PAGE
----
• Labour's arms policy - so where are the ethics?
    Wednesday, 28 January 1998

    Seven months before the general election, Labour's conference voted to review export credit guarantees, a quarter of which are used to underwrite arms deals. But apart from ending backing for arms deals with some of the most deeply indebted Third Wor...

  • When cool Britannia meets hard-headed economics
    Wednesday, 28 January 1998

    Knowing the fragile state of most newspapers' finances I replied warily that, provided he didn't mind not being paid very much, I was sure the papers would love to have him on board. "Oh, I'm not worried about the money," he said - and of course I th...

  • Letter: Miners' suffering
    Wednesday, 28 January 1998

    In 1661 John Evelyn first noted the harmful effects of "Newcastle cole" to those who mined and used coal. By 1831 medical authorities had recorded lung disease in coal miners. In 1915 HM Medical Inspector of Factories, H M Collis, noted higher levels...

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Day In a Page

No postcode? No vote

Floating voters

How living on a houseboat meant I didn't officially 'exist'
Louis Theroux's affable Englishman routine begins to wear thin

By Reason of Insanity

Louis Theroux's affable Englishman routine begins to wear thin
Power dressing is back – but no shoulderpads!

Power dressing is back

But banish all thoughts of Eighties shoulderpads
Spanish stone-age cave paintings 'under threat' after being re-opened to the public

Spanish stone-age cave paintings in Altamira 'under threat'

Caves were re-opened to the public
'I was the bookies’ favourite to be first to leave the Cabinet'

Vince Cable interview

'I was the bookies’ favourite to be first to leave the Cabinet'
Election 2015: How many of the Government's coalition agreement promises have been kept?

Promises, promises

But how many coalition agreement pledges have been kept?
The Gaza fisherman who built his own reef - and was shot dead there by an Israeli gunboat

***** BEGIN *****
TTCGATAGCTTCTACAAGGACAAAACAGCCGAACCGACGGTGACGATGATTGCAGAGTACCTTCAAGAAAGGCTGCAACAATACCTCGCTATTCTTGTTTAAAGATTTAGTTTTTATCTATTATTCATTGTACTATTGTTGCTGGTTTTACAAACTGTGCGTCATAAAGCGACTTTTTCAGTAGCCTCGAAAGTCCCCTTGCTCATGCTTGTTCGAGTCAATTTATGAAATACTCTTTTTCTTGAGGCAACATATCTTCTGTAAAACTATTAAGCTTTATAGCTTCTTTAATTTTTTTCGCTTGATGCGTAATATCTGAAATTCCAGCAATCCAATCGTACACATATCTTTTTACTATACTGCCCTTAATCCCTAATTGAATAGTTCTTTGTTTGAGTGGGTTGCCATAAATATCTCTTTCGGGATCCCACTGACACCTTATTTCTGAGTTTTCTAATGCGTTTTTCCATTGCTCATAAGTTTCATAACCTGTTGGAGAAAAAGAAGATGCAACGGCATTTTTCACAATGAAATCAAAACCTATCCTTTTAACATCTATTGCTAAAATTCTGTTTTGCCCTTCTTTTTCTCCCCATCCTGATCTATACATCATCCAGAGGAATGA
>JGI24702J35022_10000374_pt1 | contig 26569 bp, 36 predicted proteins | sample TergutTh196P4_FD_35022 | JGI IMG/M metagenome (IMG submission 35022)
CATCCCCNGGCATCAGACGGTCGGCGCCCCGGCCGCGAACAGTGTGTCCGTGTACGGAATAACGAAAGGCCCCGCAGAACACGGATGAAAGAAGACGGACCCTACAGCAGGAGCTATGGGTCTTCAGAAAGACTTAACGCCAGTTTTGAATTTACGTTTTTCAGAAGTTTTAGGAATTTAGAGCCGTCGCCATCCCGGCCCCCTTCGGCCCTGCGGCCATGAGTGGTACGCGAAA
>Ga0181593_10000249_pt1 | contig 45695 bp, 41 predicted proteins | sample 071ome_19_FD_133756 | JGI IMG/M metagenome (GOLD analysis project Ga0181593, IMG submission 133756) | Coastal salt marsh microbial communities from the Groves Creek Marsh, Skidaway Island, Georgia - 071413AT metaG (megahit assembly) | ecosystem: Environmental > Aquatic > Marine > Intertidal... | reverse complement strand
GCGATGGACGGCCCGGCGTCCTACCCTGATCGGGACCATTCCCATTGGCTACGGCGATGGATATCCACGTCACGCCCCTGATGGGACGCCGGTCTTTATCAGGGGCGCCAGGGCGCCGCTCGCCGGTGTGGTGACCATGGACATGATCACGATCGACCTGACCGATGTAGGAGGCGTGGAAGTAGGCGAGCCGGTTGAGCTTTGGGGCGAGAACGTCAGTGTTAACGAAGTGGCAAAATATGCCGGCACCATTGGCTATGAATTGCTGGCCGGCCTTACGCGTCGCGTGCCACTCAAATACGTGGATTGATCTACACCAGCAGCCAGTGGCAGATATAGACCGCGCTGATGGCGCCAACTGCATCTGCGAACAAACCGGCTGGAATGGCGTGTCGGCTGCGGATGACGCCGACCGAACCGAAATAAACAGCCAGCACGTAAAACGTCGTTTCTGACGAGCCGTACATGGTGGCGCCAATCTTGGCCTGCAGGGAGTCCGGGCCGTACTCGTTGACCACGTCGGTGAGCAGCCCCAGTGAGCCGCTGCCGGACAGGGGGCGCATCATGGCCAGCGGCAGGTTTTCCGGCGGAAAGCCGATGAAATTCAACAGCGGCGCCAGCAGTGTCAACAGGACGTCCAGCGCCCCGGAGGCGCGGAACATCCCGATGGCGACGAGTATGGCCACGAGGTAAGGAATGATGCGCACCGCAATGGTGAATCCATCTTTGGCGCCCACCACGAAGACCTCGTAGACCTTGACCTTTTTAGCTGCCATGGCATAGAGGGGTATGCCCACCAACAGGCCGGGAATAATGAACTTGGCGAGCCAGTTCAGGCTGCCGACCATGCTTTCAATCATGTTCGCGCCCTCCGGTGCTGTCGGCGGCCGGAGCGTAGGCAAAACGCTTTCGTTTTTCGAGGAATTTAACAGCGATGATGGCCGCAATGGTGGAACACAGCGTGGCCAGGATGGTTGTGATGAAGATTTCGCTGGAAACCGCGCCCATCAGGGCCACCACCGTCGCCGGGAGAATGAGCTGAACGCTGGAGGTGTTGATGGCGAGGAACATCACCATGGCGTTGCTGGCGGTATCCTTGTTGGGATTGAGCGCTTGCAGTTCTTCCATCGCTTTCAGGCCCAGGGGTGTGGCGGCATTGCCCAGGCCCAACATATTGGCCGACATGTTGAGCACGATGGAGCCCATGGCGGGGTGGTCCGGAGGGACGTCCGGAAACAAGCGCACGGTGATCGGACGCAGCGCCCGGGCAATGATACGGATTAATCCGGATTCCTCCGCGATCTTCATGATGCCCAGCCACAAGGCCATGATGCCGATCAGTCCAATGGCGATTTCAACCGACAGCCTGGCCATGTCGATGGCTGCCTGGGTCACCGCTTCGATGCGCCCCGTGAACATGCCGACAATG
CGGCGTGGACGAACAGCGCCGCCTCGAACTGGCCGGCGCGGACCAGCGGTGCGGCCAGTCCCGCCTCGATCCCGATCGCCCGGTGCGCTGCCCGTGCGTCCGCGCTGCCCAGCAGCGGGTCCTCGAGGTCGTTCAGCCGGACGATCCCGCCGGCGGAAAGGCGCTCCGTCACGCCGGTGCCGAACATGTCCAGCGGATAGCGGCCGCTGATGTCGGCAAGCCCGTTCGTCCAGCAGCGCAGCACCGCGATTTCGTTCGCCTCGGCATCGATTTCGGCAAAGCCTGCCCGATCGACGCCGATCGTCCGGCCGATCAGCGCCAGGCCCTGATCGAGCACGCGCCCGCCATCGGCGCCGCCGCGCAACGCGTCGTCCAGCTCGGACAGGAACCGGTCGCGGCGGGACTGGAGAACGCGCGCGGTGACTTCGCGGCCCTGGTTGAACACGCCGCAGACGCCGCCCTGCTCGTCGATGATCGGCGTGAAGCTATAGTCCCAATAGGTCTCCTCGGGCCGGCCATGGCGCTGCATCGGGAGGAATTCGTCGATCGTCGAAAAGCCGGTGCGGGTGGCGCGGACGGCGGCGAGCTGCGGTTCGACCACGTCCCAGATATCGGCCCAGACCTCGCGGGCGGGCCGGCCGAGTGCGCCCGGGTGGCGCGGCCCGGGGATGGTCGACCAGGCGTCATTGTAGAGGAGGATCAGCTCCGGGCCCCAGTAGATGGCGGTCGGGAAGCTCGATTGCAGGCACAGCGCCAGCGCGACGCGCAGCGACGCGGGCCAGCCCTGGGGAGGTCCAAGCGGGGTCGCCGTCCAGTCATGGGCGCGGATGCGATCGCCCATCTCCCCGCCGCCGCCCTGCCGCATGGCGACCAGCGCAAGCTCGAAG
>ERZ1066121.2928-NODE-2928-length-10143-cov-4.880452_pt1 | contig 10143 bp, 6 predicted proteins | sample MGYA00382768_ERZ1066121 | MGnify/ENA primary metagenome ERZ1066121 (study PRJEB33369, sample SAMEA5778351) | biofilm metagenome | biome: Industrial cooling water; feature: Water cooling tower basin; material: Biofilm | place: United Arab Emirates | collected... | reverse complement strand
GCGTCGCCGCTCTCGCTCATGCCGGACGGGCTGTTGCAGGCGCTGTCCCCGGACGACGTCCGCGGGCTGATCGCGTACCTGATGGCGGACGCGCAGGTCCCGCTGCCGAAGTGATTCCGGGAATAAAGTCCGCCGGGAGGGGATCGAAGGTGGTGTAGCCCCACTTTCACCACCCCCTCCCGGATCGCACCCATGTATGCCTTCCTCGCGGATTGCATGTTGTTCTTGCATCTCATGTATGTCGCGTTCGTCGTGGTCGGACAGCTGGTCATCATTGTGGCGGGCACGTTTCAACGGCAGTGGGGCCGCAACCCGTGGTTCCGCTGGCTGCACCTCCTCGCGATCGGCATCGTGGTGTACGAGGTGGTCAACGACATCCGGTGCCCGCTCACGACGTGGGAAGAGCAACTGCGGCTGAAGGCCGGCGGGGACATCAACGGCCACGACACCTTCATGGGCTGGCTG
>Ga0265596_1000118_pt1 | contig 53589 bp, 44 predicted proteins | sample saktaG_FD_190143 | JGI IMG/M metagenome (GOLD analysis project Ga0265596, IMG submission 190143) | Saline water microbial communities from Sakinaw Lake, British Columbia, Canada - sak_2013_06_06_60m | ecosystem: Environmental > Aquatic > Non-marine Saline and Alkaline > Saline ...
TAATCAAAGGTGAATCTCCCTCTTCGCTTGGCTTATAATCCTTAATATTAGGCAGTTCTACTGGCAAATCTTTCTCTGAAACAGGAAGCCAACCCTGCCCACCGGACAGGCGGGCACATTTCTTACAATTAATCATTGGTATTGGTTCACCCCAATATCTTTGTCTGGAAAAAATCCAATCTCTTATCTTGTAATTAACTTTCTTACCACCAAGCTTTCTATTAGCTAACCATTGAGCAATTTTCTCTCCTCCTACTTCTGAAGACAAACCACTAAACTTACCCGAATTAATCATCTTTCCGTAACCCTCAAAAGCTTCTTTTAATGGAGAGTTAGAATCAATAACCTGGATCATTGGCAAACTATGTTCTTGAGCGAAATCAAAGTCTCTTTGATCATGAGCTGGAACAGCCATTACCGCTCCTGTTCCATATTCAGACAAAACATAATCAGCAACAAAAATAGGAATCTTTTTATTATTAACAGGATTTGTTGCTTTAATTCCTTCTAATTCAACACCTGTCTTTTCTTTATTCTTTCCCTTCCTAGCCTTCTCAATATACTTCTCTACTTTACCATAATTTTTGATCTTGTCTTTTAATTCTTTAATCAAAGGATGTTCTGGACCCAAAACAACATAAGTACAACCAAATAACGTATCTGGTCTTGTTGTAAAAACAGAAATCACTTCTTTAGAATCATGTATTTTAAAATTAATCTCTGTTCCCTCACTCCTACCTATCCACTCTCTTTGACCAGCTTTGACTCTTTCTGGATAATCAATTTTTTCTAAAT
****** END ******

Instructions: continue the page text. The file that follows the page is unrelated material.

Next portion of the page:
The death of a Gaza fisherman

He built his own reef, and was fatally shot there by an Israeli gunboat
Saudi Arabia's airstrikes in Yemen are fuelling the Gulf's fire

Saudi airstrikes are fuelling the Gulf's fire

Arab intervention in Yemen risks entrenching Sunni-Shia divide and handing a victory to Isis, says Patrick Cockburn
Zayn Malik's departure from One Direction shows the perils of fame in the age of social media

The only direction Zayn could go

We wince at the anguish of One Direction's fans, but Malik's departure shows the perils of fame in the age of social media
Young Magician of the Year 2015: Meet the schoolgirl from Newcastle who has her heart set on being the competition's first female winner

Spells like teen spirit

A 16-year-old from Newcastle has set her heart on being the first female to win Young Magician of the Year. Jonathan Owen meets her
Jonathan Anderson: If fashion is a cycle, this young man knows just how to ride it

If fashion is a cycle, this young man knows just how to ride it

British designer Jonathan Anderson is putting his stamp on venerable house Loewe
Number plates scheme could provide a licence to offend in the land of the free

Licence to offend in the land of the free

Cash-strapped states have hit on a way of making money out of drivers that may be in collision with the First Amendment, says Rupert Cornwell
From farm to fork: Meet the Cornish fishermen, vegetable-growers and butchers causing a stir in London's top restaurants

From farm to fork in Cornwall

One man is bringing together Cornwall's most accomplished growers, fishermen and butchers with London's best chefs to put the finest, freshest produce on the plates of some of the country’s best restaurants
Robert Parker interview: The world's top wine critic on tasting 10,000 bottles a year, absurd drinking notes and New World wannabes

Robert Parker interview

The world's top wine critic on tasting 10,000 bottles a year, absurd drinking notes and New World wannabes
Don't believe the stereotype - or should you?

Don't believe the stereotype - or should you?

We exaggerate regional traits and turn them into jokes - and those on the receiving end are in on it too, says DJ Taylor